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(43 Posts)
enlightenmequick Mon 03-Feb-14 13:49:12

Any English teachers to recommend a book on Macbeth?

I'd like her to read the original version, but I don't want to have to sit the whole time next to her, to explain. That's assuming I can

But I'm loathe to give her a version that isn't in the original style.

Can anyone recommend one that gives notes/explanations by the side?


enlightenmequick Mon 03-Feb-14 13:49:29

She is year 9

eatyourveg Mon 03-Feb-14 14:00:11

Why don't you get her this version. dc use this series at school. the text is set out on one side and notes are on the facing page. Alternatively there are online sites similar to the York notes series. Sparknotes and Cliff Notes both bring sites dc have used.

Essiebee Mon 03-Feb-14 15:38:42

Take her to see a live version, or hire a DVD, or even 'Animated Tales from Shakespeare'; these are plays, meant to be watched.

ExitPursuedTheRoyalPrude Mon 03-Feb-14 15:41:01

What Essie said. Drives me nuts all the ploughing through Shakespeare in the classroom.

enlightenmequick Mon 03-Feb-14 15:47:12

Thanks veg I've ordered it for her kindle.

Essie Exit I always prefer to read a book, and think on the whole that film versions are rubbish in comparison- with exception of the Pride and prejudice series- but I do take your point and will get her a DVD.


josephinebornapart Mon 03-Feb-14 15:54:02

Watching the film gives them the basic plot.

reading a Shakespeare play on your own is bloody awful. I read 8 in 2 months for an OU course at level 3 and even I was fed up !

Watch on film then read with something like York notes.

Or listen to it on audio and follow with the text.

maillotjaune Mon 03-Feb-14 17:01:27

I like reading (some) Shakespeare. But I'm 43. Hated most of it at school and although I agree that many films of books are crap, that's because novels are adapted for the screen.

A play that uses the original script is different, even if the setting / staging is unusual.

brokenpurpleheart Mon 03-Feb-14 17:08:09

Just to point out Macbeth is a play. It a book, and as a result is meant to be watched not read. There are some fantastic DVD versions out there that show the dark and evil side of the play. Polanski's version is fabulous.

I,prefer to read a book than watch a film, but watch a play. It read a script.

brokenpurpleheart Mon 03-Feb-14 17:09:07

Just to add to that Shakespeare wrote his plays to be watched, especially as vast percentages of the audience would not be able to read ...

EvilTwins Mon 03-Feb-14 17:43:21

"I always prefer to read a book"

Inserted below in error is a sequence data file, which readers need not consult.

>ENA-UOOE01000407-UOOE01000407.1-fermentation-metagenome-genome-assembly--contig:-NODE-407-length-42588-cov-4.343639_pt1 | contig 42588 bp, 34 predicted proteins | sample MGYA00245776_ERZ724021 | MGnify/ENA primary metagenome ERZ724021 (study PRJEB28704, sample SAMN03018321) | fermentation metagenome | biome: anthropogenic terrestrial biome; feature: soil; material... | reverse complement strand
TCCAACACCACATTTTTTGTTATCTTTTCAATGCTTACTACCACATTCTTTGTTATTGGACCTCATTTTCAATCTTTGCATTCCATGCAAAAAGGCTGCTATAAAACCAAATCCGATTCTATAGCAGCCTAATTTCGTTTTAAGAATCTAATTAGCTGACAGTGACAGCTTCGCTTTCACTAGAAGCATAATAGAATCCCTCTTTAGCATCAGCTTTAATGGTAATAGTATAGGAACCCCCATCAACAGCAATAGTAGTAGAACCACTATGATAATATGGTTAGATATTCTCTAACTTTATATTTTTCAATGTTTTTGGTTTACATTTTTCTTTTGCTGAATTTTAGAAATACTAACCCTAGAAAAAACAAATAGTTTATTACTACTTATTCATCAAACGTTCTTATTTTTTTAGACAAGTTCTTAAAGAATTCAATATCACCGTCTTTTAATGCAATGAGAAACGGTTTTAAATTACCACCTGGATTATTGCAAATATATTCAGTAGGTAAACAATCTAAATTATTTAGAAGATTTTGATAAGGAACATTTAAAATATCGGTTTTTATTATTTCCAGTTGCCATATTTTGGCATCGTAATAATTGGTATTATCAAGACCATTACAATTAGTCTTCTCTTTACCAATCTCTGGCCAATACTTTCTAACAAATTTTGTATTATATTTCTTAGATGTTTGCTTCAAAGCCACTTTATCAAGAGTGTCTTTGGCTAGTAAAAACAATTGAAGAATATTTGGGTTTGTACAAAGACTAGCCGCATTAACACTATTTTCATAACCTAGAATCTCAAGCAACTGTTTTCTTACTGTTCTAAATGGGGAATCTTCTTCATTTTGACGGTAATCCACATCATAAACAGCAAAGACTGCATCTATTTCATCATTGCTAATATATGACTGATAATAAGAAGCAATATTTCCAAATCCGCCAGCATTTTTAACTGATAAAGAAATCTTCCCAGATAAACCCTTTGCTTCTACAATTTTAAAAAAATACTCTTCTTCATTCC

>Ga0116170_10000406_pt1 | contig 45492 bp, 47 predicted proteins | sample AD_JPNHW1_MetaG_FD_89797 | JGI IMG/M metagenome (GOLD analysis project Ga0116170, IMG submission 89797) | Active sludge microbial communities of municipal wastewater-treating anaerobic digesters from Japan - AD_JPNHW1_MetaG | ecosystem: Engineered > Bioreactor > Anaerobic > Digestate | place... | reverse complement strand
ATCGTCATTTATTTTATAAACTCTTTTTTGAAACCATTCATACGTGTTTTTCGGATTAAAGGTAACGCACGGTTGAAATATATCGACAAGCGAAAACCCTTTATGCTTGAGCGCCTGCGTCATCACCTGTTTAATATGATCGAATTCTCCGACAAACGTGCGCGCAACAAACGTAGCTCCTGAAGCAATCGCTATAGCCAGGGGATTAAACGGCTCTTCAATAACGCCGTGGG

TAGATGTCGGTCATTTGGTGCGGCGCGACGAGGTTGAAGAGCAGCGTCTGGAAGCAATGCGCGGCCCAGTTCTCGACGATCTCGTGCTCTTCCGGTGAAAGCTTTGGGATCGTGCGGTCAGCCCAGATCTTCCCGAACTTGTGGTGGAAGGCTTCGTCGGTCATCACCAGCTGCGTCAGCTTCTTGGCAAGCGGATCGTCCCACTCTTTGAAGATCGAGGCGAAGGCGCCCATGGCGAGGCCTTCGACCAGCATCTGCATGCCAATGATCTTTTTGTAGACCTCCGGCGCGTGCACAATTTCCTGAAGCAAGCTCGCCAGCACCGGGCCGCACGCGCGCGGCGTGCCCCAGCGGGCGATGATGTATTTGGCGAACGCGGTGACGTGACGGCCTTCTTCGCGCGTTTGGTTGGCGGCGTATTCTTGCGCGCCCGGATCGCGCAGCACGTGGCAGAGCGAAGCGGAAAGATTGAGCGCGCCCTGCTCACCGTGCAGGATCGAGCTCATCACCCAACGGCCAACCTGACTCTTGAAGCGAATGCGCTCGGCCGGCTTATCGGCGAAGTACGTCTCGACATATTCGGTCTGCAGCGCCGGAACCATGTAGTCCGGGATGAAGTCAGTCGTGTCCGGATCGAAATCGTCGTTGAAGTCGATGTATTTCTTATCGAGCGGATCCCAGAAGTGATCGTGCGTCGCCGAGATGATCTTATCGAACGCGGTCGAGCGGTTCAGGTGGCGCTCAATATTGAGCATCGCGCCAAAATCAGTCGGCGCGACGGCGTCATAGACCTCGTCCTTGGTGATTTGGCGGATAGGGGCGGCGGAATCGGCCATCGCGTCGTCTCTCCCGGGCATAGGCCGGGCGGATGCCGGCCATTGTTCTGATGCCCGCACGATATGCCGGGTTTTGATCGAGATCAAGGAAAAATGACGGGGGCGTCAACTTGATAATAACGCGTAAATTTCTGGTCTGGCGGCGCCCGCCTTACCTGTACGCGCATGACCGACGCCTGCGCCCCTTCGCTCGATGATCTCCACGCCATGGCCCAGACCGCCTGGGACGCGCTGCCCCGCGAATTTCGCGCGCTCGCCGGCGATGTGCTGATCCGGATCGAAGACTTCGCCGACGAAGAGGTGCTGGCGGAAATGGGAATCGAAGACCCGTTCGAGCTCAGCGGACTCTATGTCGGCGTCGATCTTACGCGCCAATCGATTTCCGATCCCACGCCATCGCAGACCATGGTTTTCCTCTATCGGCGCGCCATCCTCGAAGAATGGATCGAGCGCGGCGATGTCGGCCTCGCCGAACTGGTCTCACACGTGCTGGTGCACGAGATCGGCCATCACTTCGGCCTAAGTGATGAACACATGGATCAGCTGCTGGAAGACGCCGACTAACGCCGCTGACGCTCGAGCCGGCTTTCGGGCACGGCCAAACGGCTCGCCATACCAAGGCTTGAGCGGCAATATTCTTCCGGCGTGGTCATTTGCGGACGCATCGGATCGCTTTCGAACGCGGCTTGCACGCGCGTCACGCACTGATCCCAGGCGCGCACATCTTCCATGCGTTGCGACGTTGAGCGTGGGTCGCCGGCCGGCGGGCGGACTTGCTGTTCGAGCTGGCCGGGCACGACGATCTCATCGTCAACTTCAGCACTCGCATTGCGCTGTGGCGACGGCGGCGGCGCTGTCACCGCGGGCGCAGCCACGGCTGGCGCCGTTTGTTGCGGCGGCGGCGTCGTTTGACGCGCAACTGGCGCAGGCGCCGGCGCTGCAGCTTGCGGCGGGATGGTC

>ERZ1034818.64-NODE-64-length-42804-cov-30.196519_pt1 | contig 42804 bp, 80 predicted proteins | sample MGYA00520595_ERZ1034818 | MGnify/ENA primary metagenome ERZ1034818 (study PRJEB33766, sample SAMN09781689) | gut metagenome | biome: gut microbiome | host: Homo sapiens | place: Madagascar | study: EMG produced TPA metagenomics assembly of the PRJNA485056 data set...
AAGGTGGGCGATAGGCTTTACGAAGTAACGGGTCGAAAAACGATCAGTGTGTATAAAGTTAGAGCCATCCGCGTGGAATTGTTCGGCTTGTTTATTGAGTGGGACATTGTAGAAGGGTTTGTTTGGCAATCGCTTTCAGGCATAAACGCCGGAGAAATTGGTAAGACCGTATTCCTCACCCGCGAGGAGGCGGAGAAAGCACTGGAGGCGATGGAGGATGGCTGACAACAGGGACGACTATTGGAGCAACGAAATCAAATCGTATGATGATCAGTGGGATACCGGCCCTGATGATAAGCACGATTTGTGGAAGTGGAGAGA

angry drama teacher. It's not a book, it's a play FFS. Performed by skilled actors, Shakespeare will always make more sense when watched than when read.

enlightenmequick Mon 03-Feb-14 18:50:13

Oh dear, I've said some confrontational things on here, but I didn't think that 'I always prefer to read a book' would be one of them.

I did say I see the point.

I always prefer books, because I love books.

So shoot me.

enlightenmequick Mon 03-Feb-14 18:51:29

Thank you Broken i will look for Polanski's version

EvilTwins Mon 03-Feb-14 18:53:17

It's not a book! Shakespeare didn't write it as a book. He wrote it as a play! Stop calling it a book. Don't refer to it as a book to your DD. Don't imply that she has to read it.

No bloody wonder teachers (like me) have such issues teaching Shakespeare.

I love Shakespeare and yes, have read most of the plays, but I always always get more from watching them.

If your DD's teacher has anything about him/her, they'll be performing it in English lessons, not reading it. Particularly not reading it to themselves.

EvilTwins Mon 03-Feb-14 18:56:20

lots on YouTube

Useful stuff on RSC website

Contextual stuff on Globe website

enlightenmequick Mon 03-Feb-14 18:57:42

It will come in a book form, I meant. I am aware it is a play, performed in the Globe Theatre, with men having to play the part of women characters.

Funnily enough, I did English at school, and history.

Some people have too little to worry about...........

enlightenmequick Mon 03-Feb-14 18:58:21

But thank you for the links. i do appreciate that. grin

WidowWadman Mon 03-Feb-14 19:00:13

By watching it performed as a play or film however you will always get the director's (and actors') interpretation of the play. I don't think it's useful to only look at it performed and not look at the actual text. And spark notes aren't a replacement for reading the actual text either.

At uni we usually used the Arden Shakespeare which normally includes some helpful introductory essay and footnotes.

Loveleopardprint Mon 03-Feb-14 19:05:11

Blimey! Bet you thought you were just asking for some straightforward advice. Usborne books do great versions of the plays in story form as she is only nine and might understand that better.

Loveleopardprint Mon 03-Feb-14 19:05:51

Ducking now as will probably get told off for something.

EvilTwins Mon 03-Feb-14 19:06:26

Year 9, Loveleopard - so 13/14

enlightenmequick Mon 03-Feb-14 19:09:30

love I know!

I think some people just have pet things they hate, like misspellings, punctuation, and pronunciation. and I'm shit at all three smile

Sorry love you missed read me, she's in year 9, which makes her 13, but thank you for replying.

I definitely want her to read and understand the original version, so I want something with both the original text and footnotes to explain.

enlightenmequick Mon 03-Feb-14 19:10:45

see- misread not missed read. Doh!

EvilTwins Mon 03-Feb-14 19:13:04

Oxford School Shakespeare

enlightenmequick Mon 03-Feb-14 19:16:01

Thank you Evil

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